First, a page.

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Taipei a woman, Beijing a man

The Straits Times
Singapore, Sunday 12 September 2010

Over lunch with a friend in Singapore some weeks back, I said I was expecting a culture shock moving from Taipei to Beijing.

She was puzzled. Wasn't it just going from one Chinese society to another, she asked.

She was not totally wrong, I thought, as I stopped to look at mothers and grandmas dancing to Chinese folk songs outside my office in Beijing on my way home one Friday (September 10). I often encountered the same scene on Friday evenings outside my Taipei office.

And yet, Taiwan and China are in many ways as different as yin and yang when you scratch beneath the surface similarities.

You can tell just from people's names.

In Taiwan, housing agents I met had words like meng or lun in their names, linking them to Mencius and Confucius. (Meng for Meng Zi or Mencius; Lun, as in lun li, or ethics, often used to refer to Confucian ethics).

In China, there is no sign of the sages in names so far. Rather, a guest on a TV show is named Zhou Mo, which means "weekend". "My mum said a name only had to be easy to remember," she explained.

Instant recall is not a quality that Taiwanese parents would normally look for in choosing baby names. By far more important is the hope that their children would grow up under the positive influence of the ancient philosophers they are named after.

In many ways, the Taiwanese are more "Chinese" than their compatriots on the mainland, where age-old traditions went up in flames in the bonfire of the Cultural Revolution of the 1960s and 1970s. Much was lost as young Red Guards set fire to books, including the classics, and smashed altars in the chaos of those years.

In contrast, Taiwan under the Kuomintang (KMT) went the other way, stressing the learning of the classics to show that the island represented the true China.

Taiwan has also retained the traditional Chinese script for writing, unlike the mainland, which uses simplified characters.

One difference between the two scripts, for example, is that in simplified script, the ideogram for heart gets taken out of the traditional character for love.

Is that why folk on the mainland seem to put less heart into their tasks compared to their Taiwanese peers, I sometimes wonder.

The differences reveal themselves in small ways, like in the press cards both sides issue.

The card I was given in Taipei was nicely laminated, with a clear photo and my details recorded in a pleasing font; the Beijing card had a blurred photo and the words were unaligned.

As a colleague put it, China has no problem pulling off the feat of hosting a successful Olympics but it cannot be bothered to make decent press cards.

One could arguably trace this difference to the paths both sides took over 100 years ago.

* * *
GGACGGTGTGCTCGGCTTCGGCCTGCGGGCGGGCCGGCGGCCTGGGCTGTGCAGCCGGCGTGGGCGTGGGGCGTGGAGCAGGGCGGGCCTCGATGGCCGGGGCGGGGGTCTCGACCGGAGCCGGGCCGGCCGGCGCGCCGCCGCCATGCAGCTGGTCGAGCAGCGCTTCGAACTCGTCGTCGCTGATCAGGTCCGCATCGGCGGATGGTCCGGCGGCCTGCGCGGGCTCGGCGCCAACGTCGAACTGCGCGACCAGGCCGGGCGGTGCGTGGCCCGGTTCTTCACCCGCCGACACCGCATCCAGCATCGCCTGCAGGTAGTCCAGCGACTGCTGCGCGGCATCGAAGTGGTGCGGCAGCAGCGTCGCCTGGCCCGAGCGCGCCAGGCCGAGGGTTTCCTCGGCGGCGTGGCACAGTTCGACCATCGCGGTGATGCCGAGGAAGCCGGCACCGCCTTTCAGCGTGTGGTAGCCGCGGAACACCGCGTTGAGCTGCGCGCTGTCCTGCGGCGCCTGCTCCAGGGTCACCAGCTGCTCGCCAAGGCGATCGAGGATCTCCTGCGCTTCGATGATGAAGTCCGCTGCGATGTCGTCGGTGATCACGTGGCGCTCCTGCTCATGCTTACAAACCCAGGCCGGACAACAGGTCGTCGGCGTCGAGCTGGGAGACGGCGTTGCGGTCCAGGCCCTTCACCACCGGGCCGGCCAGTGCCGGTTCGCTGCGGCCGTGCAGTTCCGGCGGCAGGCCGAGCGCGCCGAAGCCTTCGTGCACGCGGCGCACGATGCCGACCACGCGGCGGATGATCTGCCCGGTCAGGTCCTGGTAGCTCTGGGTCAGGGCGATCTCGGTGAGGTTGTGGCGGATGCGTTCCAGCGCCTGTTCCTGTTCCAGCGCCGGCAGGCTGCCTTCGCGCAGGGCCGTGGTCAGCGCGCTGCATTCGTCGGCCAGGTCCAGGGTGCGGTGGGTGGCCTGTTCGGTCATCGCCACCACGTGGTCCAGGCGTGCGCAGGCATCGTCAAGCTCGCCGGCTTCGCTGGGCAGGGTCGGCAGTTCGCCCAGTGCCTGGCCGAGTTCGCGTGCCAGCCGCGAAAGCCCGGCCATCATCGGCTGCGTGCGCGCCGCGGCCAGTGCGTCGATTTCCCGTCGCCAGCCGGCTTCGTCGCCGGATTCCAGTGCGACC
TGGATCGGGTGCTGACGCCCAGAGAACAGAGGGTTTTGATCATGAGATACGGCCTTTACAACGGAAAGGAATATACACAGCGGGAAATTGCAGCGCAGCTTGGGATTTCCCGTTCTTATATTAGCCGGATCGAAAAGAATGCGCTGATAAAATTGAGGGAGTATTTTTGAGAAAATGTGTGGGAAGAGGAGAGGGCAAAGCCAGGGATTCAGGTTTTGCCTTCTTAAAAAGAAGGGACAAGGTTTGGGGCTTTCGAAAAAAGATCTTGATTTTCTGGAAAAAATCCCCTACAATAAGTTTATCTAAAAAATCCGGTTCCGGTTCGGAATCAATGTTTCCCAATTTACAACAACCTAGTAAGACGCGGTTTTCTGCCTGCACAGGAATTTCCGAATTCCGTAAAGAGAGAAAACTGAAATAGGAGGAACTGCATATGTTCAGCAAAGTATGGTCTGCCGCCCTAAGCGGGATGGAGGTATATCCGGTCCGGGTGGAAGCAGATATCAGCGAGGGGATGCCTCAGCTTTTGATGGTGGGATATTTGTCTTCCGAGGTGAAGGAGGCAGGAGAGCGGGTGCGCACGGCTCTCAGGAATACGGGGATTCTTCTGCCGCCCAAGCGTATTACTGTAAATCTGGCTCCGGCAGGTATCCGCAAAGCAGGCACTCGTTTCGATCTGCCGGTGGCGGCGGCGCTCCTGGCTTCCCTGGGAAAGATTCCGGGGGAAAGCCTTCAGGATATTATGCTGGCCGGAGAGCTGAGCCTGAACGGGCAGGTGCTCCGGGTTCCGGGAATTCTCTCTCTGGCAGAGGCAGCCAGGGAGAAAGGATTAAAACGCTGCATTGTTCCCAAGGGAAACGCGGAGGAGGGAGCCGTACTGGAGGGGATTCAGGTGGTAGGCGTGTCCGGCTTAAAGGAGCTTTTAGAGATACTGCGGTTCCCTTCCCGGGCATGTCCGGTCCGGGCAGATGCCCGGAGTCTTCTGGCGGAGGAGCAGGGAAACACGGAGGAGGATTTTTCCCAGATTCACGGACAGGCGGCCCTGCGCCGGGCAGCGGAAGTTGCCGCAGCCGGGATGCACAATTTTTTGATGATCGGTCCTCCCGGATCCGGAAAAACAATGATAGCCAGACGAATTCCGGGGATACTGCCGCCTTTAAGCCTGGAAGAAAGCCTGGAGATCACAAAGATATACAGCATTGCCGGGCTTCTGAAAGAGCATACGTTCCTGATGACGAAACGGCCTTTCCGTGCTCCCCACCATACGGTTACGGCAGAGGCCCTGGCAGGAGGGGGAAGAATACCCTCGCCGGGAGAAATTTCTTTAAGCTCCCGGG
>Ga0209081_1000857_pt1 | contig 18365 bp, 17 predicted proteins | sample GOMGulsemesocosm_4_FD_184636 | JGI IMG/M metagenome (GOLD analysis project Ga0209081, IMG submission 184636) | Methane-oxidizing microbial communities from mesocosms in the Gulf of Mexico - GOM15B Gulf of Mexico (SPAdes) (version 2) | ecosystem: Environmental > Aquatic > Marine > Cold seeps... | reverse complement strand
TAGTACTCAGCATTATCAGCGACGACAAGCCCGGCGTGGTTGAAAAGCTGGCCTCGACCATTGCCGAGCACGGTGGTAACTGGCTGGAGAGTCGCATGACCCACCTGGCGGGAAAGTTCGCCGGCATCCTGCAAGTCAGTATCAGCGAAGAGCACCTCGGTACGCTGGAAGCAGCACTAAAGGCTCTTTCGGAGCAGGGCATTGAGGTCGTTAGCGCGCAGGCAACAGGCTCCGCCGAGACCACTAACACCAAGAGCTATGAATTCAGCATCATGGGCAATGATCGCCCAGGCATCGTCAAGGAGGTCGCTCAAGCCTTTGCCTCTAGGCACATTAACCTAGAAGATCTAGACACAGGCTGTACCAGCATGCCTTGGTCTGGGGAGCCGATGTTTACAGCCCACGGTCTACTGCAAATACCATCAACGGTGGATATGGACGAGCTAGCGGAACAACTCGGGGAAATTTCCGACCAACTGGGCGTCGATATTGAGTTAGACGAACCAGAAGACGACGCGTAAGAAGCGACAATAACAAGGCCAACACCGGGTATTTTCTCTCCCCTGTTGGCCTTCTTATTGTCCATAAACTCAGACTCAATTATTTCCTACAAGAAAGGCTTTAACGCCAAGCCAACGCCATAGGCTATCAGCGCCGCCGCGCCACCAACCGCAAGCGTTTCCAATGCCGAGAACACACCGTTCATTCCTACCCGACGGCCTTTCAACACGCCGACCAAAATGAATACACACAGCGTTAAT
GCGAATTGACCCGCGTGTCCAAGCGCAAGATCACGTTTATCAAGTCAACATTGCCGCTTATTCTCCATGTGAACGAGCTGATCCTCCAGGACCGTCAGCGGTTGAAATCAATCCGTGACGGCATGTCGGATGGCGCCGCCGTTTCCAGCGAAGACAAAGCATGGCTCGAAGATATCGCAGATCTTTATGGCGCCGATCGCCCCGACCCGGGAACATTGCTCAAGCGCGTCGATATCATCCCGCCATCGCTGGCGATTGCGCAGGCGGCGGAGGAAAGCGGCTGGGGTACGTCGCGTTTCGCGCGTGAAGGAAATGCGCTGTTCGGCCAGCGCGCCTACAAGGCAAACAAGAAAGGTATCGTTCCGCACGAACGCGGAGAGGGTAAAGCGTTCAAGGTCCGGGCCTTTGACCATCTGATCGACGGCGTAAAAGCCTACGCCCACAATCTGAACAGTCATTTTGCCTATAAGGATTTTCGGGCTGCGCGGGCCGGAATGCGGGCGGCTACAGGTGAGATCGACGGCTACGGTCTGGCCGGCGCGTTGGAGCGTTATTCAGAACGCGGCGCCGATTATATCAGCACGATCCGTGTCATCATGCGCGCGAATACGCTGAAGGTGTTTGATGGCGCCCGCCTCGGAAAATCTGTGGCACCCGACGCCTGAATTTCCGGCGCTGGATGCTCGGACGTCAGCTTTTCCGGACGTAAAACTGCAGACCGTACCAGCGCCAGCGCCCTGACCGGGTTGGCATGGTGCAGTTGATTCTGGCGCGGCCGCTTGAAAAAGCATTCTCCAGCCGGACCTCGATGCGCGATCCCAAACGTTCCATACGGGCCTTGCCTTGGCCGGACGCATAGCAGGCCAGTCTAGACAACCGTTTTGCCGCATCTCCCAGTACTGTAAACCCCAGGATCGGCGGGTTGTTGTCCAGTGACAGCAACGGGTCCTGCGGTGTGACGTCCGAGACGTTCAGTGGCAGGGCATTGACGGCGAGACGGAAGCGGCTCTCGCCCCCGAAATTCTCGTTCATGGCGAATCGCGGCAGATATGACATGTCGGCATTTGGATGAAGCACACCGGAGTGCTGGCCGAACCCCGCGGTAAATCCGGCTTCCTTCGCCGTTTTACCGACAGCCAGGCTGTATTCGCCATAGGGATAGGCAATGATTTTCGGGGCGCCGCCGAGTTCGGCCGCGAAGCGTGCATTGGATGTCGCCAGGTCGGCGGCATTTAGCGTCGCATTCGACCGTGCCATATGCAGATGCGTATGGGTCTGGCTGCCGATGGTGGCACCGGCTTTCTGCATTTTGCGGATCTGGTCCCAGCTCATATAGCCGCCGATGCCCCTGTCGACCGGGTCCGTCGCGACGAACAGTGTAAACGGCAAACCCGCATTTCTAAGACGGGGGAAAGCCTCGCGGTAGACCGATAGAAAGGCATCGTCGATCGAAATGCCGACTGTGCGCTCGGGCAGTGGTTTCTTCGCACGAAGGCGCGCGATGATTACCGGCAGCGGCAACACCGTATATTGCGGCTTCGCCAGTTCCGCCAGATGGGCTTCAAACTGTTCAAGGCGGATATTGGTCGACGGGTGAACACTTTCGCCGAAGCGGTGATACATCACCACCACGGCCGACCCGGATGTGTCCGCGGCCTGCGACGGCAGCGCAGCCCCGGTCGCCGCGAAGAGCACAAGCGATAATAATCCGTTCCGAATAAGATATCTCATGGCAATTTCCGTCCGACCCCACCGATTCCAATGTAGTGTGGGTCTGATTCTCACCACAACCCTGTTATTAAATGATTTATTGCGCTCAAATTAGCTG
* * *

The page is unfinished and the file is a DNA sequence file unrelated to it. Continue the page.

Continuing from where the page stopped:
In 1895, Taiwan was ceded to Japan by the Qing government after China's loss in the First Sino-Japanese War.

In 1945, after the defeat of the Japanese in World War II, Taiwan and most of the mainland came under the control of the KMT.

But Taiwan and the mainland parted ways again after the Chinese civil war in 1949; the victorious communists ruled over the mainland, the defeated KMT kept Taiwan.

Some observers say that after 50 years of colonial rule under the Japanese, some of their cultural traits have rubbed off on the Taiwanese. The attention to detail, for instance. And the emphasis on courteous behaviour.

In Taipei, commuters queue up in subway stations and give way to alighting passengers. In Beijing, I often have to take a deep breath and force my way through a great wall of humanity when I alight from a train.

Another telling difference is the attitude towards the media.

Taiwanese officials and politicians, used to the robust exchanges of multi-party democracy, are much more accessible and open to questions from the press.

In Taiwan, the Government Information Office hands out laminated pocket-sized cards that list the mobile numbers of all ministry spokesmen.

In China, colleagues warn that it is rare for the government to reply to queries. Mobile numbers of government spokesmen? I am told they are as uncommon as a warm winter in Beijing.

And if I enjoyed more or less a free flow of information in Taipei, I soon hit a wall in Beijing -- the Great Firewall of China.

In China, one cannot freely access foreign news websites or social media like Facebook and Twitter because of government controls.

You can scale the wall but it takes time and energy.

Likewise, sprawling Beijing saps a lot out of you with its busy ring roads and crowded trains. Compact Taipei, with its tidy grid, is a breeze in comparison.

Someone in The Beijinger, a listings magazine in the Chinese capital, said if Beijing were a person, it would be a man, probably a smoker and a little dirty. He has been extended a bit beyond his limits but always manages to push forward.

Well, if Beijing is a man, then Taipei is surely a woman, quirky and friendly. She could do with more attention but she values the small things in life and dreams of opening a cafe in an alley one day. Taiwan and China, yin and yang.

Asia News Network

MySinchew 2010-09-12


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